Stuart Pearce 'to be named GB Olympic coach'

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The Independent Football

Stuart Pearce is expected to be confirmed as Great Britain's 2012 Olympic coach this month.

Although the Football Association would not comment on the speculation this morning, it is understood they have decided Pearce is the right man for the job.

He is certainly the most obvious candidate given he has coached the England Under-21 side since 2007, taking them to three major European Championship Finals.

This summer's disappointing performance in Denmark cast a cloud over Pearce's stewardship, although he was subsequently awarded a new two-year contract, covering the Olympic period.

He also, of course, has playing experience at major tournaments with England.

Even once Pearce's appointment is confirmed, uncertainty will remain over the exact make-up of the British team.

The British Olympic Association are desperate to field an authentic side at the event and earlier this year released a statement, in conjunction with the FA, stating they had reached agreement with the other Home Unions to do exactly that.

This was quickly rebutted by the Welsh, Scottish and Northern Irish Football Associations, who fear the dilution of the Home Unions' status within FIFA should they join forces with their English counterparts.

Grudgingly, they have agreed to the participation of a squad made up of English players only, although accept they would be powerless to prevent any of their own players taking up an invitation should it be offered.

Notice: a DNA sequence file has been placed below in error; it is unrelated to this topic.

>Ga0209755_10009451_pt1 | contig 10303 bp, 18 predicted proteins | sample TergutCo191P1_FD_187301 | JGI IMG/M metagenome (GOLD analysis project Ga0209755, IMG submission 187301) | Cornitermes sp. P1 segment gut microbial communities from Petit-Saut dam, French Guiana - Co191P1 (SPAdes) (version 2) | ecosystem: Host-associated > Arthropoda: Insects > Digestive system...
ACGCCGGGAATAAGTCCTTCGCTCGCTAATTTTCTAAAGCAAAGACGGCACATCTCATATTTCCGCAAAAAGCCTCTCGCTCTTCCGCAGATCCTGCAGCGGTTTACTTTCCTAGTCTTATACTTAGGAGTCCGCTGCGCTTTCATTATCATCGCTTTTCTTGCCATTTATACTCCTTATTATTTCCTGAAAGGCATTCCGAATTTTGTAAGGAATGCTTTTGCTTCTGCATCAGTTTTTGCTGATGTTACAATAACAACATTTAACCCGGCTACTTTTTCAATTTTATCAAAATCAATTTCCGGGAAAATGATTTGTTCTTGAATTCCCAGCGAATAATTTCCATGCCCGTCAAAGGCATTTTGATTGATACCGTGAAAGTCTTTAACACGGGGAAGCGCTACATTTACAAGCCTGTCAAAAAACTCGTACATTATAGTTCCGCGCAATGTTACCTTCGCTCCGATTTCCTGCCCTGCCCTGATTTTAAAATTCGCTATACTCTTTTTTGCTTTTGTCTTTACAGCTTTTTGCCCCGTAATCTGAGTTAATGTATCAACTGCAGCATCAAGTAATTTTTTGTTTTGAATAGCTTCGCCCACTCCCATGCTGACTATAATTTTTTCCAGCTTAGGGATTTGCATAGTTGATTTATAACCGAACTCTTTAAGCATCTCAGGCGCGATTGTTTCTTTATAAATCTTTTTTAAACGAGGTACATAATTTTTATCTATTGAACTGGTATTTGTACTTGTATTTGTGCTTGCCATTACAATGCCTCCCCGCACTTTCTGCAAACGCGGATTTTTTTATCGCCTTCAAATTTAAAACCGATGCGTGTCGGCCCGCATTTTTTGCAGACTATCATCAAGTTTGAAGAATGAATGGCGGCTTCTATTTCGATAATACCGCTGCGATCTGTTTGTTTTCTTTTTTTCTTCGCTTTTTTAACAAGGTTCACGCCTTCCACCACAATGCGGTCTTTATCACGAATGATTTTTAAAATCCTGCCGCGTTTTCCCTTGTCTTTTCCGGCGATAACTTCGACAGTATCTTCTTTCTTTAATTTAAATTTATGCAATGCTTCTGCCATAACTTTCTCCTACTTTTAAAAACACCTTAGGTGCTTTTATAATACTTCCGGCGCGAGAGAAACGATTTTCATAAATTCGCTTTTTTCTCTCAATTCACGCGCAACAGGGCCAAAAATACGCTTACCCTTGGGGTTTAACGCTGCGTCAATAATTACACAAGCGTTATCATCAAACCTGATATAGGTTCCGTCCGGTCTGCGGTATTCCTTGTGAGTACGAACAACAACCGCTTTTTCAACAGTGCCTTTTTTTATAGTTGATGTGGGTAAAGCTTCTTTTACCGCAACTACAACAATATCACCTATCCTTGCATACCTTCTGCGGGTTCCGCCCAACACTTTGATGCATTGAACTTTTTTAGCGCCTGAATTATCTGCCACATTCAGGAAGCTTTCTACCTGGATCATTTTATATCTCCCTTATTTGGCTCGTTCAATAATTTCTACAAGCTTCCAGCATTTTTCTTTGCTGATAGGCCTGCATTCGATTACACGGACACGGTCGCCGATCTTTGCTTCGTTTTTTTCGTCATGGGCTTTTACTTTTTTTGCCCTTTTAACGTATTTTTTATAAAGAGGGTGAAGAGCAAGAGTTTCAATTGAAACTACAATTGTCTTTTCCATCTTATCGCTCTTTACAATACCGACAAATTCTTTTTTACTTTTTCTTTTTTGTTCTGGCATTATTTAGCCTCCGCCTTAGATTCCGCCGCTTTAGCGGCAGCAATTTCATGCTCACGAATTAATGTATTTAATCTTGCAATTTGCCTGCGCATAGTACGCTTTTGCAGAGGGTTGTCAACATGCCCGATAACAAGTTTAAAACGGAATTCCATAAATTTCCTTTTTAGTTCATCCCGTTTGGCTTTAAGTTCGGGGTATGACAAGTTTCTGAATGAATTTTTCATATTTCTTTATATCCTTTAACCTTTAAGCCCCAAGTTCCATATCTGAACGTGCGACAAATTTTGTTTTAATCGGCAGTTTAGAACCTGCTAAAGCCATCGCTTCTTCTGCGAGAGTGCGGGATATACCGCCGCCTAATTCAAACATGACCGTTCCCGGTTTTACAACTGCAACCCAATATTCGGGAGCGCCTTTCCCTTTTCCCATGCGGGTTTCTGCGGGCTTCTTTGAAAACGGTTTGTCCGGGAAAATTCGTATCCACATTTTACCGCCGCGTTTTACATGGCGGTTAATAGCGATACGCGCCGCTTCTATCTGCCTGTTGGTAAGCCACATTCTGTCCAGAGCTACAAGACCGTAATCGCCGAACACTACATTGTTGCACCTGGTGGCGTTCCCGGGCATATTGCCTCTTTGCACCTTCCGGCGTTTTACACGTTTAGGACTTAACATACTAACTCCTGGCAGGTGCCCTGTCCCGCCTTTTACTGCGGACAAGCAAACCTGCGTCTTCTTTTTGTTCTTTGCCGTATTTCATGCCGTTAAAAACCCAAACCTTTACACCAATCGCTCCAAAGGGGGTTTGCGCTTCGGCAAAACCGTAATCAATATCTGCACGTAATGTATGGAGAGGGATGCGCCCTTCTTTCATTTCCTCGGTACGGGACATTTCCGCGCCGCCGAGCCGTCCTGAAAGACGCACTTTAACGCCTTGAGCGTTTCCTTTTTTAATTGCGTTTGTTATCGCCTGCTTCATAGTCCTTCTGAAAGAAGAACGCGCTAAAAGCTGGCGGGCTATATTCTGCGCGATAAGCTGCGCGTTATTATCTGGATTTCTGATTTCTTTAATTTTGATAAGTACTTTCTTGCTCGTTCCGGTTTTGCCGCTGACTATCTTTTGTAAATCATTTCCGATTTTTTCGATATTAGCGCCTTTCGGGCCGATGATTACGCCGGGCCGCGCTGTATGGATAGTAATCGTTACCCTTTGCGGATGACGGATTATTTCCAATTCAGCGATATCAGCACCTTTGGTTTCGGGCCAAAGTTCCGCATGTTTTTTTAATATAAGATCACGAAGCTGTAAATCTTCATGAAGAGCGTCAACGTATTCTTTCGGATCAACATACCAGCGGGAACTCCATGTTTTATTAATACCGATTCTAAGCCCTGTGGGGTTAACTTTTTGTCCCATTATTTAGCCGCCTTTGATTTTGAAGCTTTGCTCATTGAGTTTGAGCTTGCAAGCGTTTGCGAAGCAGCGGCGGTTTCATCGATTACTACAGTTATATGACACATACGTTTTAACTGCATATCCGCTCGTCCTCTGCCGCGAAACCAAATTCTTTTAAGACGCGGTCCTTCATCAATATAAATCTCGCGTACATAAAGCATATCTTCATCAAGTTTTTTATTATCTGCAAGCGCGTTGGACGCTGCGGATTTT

The matter is further complicated by the pledge of FA director of football development Sir Trevor Brooking that any player involved at Euro 2012 will not be asked to be part of the Olympics as well.

However, that was before the shock elevation of Manchester United players Tom Cleverley, Phil Jones and Chris Smalling to the senior squad.

Pearce knows their absence from an Under-23 team which can also include three over-age players - former England skipper David Beckham has already declared an interest - would have an adverse effect on Britain's chances of being able to field a competitive team.

No decision has been made on who will coach the women's side, although Hope Powell has long been viewed as the leading candidate.